in Literary culture in Cuba
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Haunted by the grotesque
Robert Duggan

the Falklands conflict in 1982 and elected with a large majority the following year. The emphasis during this period of economic and social reorganisation was frequently on the importance of competition, particularly through market-based solutions, as a force for positive change and a means of delivering better and more efficient services to the public. The enshrinement of competition as a desirable and perhaps natural feature of social and economic life was sometimes thought to reflect the supposedly ‘Darwinian’ nature of historical progress, with competition

in The grotesque in contemporary British fiction
William Flesch

selection of winners in the cut-throat competition for reproductive success. This is often called evolution by natural selection, but not even Darwin saw natural selection as the whole story.1 In the history of life on earth, sexual selection came to be as important to evolutionary change as natural selection was, indeed perhaps more important. But even before the evolution of sexuality there was what is now called (controversially) signal selection of which sexual selection is simply an example. As has been well documented, perhaps most notably by Alfred O. Hirschman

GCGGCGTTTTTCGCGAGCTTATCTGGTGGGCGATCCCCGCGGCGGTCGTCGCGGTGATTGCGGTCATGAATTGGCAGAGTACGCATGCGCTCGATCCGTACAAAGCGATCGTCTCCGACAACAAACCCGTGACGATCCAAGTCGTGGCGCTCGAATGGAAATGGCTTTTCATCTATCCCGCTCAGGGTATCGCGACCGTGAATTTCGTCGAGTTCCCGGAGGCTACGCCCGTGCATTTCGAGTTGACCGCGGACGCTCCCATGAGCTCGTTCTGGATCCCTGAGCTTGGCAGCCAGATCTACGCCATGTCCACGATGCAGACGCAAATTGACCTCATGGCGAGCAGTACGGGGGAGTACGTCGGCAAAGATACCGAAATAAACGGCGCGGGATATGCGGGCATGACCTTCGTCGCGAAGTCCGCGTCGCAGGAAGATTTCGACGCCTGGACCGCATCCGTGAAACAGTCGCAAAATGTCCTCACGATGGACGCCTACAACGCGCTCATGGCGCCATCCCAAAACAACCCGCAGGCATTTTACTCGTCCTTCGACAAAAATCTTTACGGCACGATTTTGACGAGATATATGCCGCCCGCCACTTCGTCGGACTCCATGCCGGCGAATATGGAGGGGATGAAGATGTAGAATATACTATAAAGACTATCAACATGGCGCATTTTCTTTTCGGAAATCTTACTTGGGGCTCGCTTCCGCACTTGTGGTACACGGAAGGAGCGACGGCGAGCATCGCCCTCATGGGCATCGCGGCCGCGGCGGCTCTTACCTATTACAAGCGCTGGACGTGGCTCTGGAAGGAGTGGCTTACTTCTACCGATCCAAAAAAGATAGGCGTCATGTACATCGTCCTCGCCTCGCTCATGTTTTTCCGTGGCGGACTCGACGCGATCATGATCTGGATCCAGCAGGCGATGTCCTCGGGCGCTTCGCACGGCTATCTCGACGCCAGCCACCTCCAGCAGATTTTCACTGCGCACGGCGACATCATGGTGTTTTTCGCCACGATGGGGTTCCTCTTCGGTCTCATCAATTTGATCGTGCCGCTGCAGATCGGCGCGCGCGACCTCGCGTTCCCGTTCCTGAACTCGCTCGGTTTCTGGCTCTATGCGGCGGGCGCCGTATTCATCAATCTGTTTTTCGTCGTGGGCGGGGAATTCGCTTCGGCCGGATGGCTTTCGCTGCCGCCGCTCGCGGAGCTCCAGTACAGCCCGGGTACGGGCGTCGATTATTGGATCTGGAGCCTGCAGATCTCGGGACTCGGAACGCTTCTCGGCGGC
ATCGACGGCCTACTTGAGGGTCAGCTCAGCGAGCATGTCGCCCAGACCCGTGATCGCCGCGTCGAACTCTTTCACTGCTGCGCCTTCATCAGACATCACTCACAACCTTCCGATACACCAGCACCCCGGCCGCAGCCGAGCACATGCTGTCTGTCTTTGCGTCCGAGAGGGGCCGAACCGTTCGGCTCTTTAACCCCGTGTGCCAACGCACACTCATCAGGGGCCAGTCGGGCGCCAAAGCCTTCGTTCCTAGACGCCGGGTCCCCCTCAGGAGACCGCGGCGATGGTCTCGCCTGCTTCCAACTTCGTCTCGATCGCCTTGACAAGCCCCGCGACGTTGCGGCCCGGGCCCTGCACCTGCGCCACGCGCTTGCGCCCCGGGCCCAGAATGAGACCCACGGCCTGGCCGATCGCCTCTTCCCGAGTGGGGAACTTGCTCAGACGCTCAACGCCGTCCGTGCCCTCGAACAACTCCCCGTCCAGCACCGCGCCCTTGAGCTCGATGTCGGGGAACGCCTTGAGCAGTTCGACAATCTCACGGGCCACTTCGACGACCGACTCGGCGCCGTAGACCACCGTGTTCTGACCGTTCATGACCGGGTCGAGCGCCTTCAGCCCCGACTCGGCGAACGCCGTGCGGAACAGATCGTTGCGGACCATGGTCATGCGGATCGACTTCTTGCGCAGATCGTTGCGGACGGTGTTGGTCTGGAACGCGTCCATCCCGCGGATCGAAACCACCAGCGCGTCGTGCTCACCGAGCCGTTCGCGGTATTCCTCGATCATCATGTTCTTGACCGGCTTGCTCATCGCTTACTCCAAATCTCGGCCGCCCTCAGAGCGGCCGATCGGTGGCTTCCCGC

in Writing and constructing the self in Great Britain in the long eighteenth century
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Patsy Stoneman

general grocer. The business-man, Mr Smith, ‘“wondered how tradespeople were to get on if there was to be a continual consulting of each other’s interests, which would put a stop to all competition directly”’ (C: 200). The answer, as Noddings would hope, is that ‘her unselfishness and simple sense of justice called out the same good qualities in others’ (201). Matty is also opposed to ‘the strict code of gentility’ wherever it threatens personal relationships. She is Peter’s confidante in his practical jokes (94) and likens her angry father to King Ahasuerus (97). She

in Elizabeth Gaskell